Can We Save Kwanzaa?

With the support of Nguzo Saba, African-Americans can still celebrate the true, uncommercialized meaning of Kwanzaa.

BY: Jenny Kinscy

Kwanzaa, a holiday born in the midst of the 1960s Civil Rights Movement, has experienced a resurgence in the last decade and is now part of the annual round of December holidays. Hallmark stores across the country are stocked with Happy Kwanzaa cards. Companies like McDonald's and Chevrolet tout magazine ads that say "Harambee" in popular African-American publications. Even House Beautiful magazine's website offers a Kwanzaa overview, complete with recipes and links. Everywhere we turn, we see the blanket December holiday messages emblazoned before us:

"Happy Holidays! Buy your Christmas/Hanukkah/Ramadan/Kwanzaa gift here."

And there is Kwanzaa--the newbie of the bunch. As a member of the black diaspora, I immediately think, Finally! Kwanzaa has arrived! And then, as I read a magazine page a little closer, as I click to see what the Kwanzaa link leads to, I wonder: At what cost is Kwanzaa featured among these holidays? What exactly are we celebrating when Kwanzaa is not only being featured-but it's also being used in advertisements-just like the other December holidays?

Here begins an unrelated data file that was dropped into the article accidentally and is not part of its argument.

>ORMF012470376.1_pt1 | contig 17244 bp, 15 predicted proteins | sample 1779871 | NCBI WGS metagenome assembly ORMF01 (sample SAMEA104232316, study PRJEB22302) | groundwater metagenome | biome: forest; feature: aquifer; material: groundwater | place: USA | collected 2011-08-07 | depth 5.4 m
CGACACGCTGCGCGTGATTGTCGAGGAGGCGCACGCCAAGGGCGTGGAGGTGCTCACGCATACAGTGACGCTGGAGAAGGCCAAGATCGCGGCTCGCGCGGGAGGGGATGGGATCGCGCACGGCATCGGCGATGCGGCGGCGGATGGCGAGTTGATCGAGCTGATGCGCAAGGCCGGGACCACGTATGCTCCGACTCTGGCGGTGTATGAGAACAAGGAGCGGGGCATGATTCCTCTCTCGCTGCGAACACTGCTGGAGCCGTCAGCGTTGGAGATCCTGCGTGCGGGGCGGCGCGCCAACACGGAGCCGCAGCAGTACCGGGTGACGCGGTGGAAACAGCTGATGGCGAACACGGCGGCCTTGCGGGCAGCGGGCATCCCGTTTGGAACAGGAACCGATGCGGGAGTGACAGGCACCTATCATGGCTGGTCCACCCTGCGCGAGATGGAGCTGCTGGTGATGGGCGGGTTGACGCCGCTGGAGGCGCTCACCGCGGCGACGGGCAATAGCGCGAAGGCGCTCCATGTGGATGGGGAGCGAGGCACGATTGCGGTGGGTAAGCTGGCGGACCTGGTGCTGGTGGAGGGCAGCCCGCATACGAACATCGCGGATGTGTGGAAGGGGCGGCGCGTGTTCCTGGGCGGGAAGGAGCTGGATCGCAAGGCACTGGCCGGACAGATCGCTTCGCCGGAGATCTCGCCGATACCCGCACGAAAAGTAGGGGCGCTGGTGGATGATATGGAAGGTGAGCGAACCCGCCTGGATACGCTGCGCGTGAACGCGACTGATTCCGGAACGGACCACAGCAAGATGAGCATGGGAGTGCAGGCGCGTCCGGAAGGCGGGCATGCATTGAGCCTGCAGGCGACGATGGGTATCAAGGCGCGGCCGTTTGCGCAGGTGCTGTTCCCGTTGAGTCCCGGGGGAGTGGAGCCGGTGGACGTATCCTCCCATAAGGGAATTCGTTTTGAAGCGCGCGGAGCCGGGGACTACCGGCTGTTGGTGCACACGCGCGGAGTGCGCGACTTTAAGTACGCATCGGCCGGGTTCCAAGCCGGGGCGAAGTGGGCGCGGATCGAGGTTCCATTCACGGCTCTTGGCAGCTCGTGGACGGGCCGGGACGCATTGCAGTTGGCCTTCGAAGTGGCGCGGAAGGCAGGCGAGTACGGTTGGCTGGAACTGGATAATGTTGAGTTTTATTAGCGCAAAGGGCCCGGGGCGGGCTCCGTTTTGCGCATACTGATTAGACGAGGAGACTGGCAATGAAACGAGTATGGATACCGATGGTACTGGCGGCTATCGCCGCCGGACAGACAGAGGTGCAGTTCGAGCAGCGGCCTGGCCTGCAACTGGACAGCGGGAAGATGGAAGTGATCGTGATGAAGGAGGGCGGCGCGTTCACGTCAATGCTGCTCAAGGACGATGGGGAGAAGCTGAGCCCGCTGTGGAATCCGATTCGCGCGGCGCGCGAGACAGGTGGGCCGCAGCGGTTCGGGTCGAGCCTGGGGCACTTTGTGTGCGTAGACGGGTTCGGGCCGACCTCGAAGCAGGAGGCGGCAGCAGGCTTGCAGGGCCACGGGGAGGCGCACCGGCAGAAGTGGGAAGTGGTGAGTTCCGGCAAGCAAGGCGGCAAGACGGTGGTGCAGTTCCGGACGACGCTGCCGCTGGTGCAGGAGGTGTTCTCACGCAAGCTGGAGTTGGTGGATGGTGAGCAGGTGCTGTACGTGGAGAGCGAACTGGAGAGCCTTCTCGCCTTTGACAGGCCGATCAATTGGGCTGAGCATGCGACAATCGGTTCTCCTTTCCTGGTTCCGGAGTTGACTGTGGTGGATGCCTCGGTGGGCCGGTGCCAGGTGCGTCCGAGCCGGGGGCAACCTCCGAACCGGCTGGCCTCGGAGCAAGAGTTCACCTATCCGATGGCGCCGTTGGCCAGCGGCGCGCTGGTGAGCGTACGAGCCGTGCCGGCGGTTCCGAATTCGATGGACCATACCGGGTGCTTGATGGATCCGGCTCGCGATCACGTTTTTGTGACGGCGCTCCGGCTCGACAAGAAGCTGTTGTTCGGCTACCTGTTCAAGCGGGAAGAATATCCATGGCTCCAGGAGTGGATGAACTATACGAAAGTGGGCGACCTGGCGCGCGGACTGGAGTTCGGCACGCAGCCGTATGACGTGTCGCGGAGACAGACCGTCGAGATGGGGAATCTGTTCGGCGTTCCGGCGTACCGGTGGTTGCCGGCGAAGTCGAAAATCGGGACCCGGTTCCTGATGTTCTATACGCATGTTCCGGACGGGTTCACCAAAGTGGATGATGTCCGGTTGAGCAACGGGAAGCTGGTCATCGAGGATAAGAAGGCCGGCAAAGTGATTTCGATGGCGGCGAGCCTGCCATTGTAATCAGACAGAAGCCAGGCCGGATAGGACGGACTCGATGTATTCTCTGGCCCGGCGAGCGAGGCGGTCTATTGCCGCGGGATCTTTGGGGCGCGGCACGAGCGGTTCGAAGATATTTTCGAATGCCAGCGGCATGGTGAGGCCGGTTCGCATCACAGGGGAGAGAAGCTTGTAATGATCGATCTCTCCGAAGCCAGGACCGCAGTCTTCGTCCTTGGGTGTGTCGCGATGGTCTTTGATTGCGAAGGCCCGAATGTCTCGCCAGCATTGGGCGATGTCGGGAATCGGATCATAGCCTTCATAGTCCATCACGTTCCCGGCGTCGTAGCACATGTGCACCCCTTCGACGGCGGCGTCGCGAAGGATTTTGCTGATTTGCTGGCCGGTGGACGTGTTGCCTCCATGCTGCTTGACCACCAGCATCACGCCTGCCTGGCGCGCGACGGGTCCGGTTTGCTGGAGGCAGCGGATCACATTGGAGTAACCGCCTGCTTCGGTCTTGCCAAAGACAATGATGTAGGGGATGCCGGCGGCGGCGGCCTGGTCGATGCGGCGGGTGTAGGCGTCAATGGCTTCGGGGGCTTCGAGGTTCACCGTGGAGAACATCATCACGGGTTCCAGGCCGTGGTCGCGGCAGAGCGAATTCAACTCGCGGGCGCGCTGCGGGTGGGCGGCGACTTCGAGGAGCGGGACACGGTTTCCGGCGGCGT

Of course, I know that this is American capitalism. Where there is a buck to be made, an American will be in on it someway, somehow. As an American, I tip my hat to the resourcefulness and forethought of advertisers, and the greeting card and gift corporations. Many companies have been successful at repackaging their current merchandise and advertising it as a possible Kwanzaa gift. As an African-American, I wrestle internally about whether to buy into this idea. Should I purchase Kwanzaa gifts from a major company or not? Would we really be buying in the spirit of the seven principles (Nguzo Saba) of Kwanzaa if our gifts and products aren't meaningful?

Christopher Jean-Baptiste from Brooklyn, N.Y., is not surprised about major corporations advertising Kwanzaa. "We live in a capitalistic society. Something like that is expected," says Jean-Baptiste.

Jean-Baptiste, a desktop support technician at an internet company in New York, began to celebrate the holiday at home with his younger brother three years ago. "I mean, if organizations and companies would give to the homeless, soup kitchens, or if they will have a workshop on Kwanzaa for kids, then that would be great."

Continued on page 2: Gift ideas for Kwanzaa »

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